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Miniature Motor Driver Resource

What Are Linear Resonance Actuators?

Welcome to our Motor Driver Resource section. Here we have suggested some chips that are suitable for driving our motors and linear resonant actuators. Please note this is a simple guide and you should always refer to the product’s datasheet for accurate ratings and design advice.

Whilst most DC motors are essentially driven by the same principle (by applying a DC voltage), these chips boast a host of different features. Some accept analogue inputs, others PWM or I2C, H-bridges will enable you to easily change the direction of rotation and haptic drivers are specially designed for haptic feedback applications. We’ve split our guide into the following categories:

  • Transistors
  • H-Bridges
  • Vibration Motor Drivers
  • Haptic Feedback Drivers
  • Brushless Motor Drivers
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Transistors act like an electrical switch, enabling a low current or low voltage source (like a microcontroller) to drive a motor. By closing the switch the transistor can connect the motor to a suitable power supply where it has access to sufficient voltage and current. They can also be used with PWM signals to vary the level of voltage.

There are different types of transistor, here we suggest two MOSFETs; one n-channel (switch closed with high voltage at the base) and on p-channel (switch closed with low voltage at the base). Thousands of different devices exist, far too many to list here. We have previously used the ones below in-house.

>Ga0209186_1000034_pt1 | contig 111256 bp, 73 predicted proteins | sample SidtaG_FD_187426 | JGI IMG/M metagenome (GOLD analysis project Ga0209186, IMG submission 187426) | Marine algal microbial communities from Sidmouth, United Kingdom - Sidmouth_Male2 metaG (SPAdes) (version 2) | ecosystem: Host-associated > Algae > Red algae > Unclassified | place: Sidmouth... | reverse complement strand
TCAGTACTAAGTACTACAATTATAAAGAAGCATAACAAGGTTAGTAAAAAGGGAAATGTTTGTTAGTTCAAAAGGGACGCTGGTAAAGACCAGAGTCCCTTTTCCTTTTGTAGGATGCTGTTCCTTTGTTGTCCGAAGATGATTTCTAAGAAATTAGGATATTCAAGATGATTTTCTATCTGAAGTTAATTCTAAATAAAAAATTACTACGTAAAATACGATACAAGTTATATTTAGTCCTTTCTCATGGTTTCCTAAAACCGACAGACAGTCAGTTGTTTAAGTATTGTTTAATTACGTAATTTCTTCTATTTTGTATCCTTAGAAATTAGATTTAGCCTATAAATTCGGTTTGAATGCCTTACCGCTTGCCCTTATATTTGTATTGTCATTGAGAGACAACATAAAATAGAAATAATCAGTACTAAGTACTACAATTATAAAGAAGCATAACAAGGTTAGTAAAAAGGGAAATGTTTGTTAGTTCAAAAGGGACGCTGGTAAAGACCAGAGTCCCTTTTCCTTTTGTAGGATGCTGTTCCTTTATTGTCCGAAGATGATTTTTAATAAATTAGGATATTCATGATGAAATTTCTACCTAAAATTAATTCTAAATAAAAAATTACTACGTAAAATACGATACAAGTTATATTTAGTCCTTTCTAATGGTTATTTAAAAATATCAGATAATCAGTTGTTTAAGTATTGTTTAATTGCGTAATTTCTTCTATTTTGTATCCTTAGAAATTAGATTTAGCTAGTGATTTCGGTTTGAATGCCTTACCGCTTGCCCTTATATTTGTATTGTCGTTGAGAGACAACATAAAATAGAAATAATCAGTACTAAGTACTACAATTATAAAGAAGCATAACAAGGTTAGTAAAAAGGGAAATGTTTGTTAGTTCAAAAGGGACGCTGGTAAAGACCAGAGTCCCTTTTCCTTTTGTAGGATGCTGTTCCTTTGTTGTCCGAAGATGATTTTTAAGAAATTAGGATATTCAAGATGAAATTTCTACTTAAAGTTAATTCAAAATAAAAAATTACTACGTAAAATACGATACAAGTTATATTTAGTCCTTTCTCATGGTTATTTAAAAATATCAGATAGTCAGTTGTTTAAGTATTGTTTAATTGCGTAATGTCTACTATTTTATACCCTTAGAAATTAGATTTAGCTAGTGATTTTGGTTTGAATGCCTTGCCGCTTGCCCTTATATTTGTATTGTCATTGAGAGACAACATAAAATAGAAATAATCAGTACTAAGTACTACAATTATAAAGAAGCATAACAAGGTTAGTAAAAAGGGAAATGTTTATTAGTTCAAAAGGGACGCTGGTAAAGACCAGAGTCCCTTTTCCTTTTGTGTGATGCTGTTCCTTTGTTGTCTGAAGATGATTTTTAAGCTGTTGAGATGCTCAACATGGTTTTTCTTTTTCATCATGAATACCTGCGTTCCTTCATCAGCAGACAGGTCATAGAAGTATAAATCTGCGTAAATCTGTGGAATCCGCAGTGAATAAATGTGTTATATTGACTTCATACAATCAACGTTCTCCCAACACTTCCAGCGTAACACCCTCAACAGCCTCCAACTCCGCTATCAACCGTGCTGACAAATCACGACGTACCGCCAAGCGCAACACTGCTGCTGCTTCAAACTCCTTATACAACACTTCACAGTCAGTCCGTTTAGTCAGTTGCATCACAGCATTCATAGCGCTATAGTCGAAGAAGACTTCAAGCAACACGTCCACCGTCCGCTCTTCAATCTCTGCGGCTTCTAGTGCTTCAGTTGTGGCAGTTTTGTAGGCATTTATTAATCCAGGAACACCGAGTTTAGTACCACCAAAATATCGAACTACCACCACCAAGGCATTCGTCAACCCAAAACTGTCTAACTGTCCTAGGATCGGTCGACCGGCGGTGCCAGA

ManufacturerProduct CodeTypeOutput RangeLink
ON SemiconductorMGSF1N02Ln-channel20 V, 750 mAON Semiconductor Website
ON SemiconductorNTR4101p-channel20 V, 3.2 AON Semiconductor Website


Built using 4 transistors, H-bridges enable you to easily reverse the polarity of the applied voltage to change the rotation direction. This makes them great for gearmotor applications, or anything where you might want need to rotate the motor both ways.

You can either build it yourself using the MOSFETs above with a reference circuit or purchase a single discrete chip.

There are many different types of design, including ‘half bridges’ and ‘dual H-bridges’. The chips below are all full H-bridges and a couple are ‘dual’ (can drive two motors). Again, there are many more available.

ManufacturerProduct CodeTypeOutput RangeLink
STMicroelectronicsL298Dual Full Bridge Driver46 V, 4 ASTMicroelectronics Website
STMicroelectronicsL6201DMOS Full Bridge Driver60 V, 5ASTMicroelectronics Website
Texas InstrumentsDRV8837 ( / 38 / 39)Full Bridge Driver11 V, 1.8 ATI Website
Texas InstrumentsDRV8832 ( / 30 / 33)Full Bridge Driver6.8 V, 1 ATI Website
Texas InstrumentsDRV8800Full Bridge Driver36 V, 2.8 ATI Website
FreescaleMC33886Full Bridge Driver40 V, 5.2 AFreescale Website
Allegro MicroSystemsA3908Full Bridge Driver5.5 V, 500 mAAllegro Website
Allegro MicroSystemsA4973Full Bridge Driver50 V, 1.5 AAllegro Website